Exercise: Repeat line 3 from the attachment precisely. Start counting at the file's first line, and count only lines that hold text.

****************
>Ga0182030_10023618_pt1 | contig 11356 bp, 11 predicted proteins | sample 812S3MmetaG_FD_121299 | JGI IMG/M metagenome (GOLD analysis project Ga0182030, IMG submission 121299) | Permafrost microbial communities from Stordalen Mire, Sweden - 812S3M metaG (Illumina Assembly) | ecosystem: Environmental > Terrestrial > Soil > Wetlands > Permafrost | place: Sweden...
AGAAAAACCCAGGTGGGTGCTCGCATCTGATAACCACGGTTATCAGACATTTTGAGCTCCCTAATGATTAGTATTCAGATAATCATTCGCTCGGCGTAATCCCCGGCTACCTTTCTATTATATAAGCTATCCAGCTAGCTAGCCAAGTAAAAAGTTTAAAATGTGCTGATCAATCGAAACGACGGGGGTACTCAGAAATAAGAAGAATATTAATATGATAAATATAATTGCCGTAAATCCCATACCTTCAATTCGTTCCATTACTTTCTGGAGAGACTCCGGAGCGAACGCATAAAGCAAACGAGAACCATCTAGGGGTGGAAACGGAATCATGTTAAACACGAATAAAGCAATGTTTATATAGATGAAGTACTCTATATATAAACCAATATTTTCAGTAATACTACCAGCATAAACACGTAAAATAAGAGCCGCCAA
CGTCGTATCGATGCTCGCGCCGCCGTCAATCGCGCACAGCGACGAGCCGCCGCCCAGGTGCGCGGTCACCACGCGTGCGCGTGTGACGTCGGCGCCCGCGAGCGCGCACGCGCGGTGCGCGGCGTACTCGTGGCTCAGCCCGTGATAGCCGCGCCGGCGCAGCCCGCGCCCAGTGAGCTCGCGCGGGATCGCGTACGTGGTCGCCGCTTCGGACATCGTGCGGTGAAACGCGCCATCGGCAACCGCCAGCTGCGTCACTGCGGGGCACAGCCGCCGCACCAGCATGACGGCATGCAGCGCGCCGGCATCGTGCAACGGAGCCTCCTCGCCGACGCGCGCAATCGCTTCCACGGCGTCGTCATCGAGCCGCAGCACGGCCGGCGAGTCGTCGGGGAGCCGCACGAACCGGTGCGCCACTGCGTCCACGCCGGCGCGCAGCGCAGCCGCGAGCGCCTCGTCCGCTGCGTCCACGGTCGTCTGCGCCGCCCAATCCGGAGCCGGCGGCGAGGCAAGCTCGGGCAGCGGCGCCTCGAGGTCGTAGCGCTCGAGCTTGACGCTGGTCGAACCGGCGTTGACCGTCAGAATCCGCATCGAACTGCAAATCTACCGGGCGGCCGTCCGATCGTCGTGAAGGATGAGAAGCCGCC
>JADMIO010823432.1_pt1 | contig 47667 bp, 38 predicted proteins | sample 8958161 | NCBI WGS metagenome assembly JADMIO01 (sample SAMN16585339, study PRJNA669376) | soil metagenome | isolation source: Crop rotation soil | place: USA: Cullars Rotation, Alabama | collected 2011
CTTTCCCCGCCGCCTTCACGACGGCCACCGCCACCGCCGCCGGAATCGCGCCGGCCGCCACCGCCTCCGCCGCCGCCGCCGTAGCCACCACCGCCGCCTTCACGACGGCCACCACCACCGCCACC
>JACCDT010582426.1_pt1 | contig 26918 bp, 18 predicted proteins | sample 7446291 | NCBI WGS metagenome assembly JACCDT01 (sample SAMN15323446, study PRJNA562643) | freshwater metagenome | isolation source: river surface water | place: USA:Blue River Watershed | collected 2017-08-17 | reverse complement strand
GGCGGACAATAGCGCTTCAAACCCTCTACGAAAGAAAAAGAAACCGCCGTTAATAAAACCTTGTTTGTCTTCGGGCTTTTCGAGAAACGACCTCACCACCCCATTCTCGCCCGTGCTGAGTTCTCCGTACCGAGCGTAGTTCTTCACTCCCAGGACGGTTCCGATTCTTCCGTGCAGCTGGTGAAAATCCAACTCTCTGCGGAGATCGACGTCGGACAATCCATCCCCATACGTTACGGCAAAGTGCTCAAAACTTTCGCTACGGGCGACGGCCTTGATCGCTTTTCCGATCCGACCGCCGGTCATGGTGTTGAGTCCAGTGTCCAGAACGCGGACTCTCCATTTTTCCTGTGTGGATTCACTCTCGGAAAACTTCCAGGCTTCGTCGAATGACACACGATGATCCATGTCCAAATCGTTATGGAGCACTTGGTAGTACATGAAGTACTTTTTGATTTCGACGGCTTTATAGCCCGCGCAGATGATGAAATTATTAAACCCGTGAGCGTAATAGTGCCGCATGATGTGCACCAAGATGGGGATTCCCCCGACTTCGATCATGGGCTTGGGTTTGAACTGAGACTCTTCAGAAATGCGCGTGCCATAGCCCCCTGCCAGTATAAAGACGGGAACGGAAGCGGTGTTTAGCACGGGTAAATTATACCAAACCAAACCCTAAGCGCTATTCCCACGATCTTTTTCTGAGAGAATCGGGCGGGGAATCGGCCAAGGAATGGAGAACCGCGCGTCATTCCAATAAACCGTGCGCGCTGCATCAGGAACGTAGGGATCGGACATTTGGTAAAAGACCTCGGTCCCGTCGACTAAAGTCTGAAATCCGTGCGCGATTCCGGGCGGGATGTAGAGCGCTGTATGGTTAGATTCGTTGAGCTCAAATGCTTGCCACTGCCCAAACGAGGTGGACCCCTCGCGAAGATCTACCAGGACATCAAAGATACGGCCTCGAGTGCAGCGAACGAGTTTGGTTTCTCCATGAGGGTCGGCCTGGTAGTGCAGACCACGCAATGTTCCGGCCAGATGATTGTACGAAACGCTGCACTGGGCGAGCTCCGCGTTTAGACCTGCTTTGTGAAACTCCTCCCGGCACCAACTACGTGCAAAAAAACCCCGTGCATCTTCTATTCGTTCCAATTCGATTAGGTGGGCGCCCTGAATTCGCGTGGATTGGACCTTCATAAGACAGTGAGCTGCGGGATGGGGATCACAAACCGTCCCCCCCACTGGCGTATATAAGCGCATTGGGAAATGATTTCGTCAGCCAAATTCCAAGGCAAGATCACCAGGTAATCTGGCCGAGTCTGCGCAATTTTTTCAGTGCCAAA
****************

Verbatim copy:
CGTCGTATCGATGCTCGCGCCGCCGTCAATCGCGCACAGCGACGAGCCGCCGCCCAGGTGCGCGGTCACCACGCGTGCGCGTGTGACGTCGGCGCCCGCGAGCGCGCACGCGCGGTGCGCGGCGTACTCGTGGCTCAGCCCGTGATAGCCGCGCCGGCGCAGCCCGCGCCCAGTGAGCTCGCGCGGGATCGCGTACGTGGTCGCCGCTTCGGACATCGTGCGGTGAAACGCGCCATCGGCAACCGCCAGCTGCGTCACTGCGGGGCACAGCCGCCGCACCAGCATGACGGCATGCAGCGCGCCGGCATCGTGCAACGGAGCCTCCTCGCCGACGCGCGCAATCGCTTCCACGGCGTCGTCATCGAGCCGCAGCACGGCCGGCGAGTCGTCGGGGAGCCGCACGAACCGGTGCGCCACTGCGTCCACGCCGGCGCGCAGCGCAGCCGCGAGCGCCTCGTCCGCTGCGTCCACGGTCGTCTGCGCCGCCCAATCCGGAGCCGGCGGCGAGGCAAGCTCGGGCAGCGGCGCCTCGAGGTCGTAGCGCTCGAGCTTGACGCTGGTCGAACCGGCGTTGACCGTCAGAATCCGCATCGAACTGCAAATCTACCGGGCGGCCGTCCGATCGTCGTGAAGGATGAGAAGCCGCC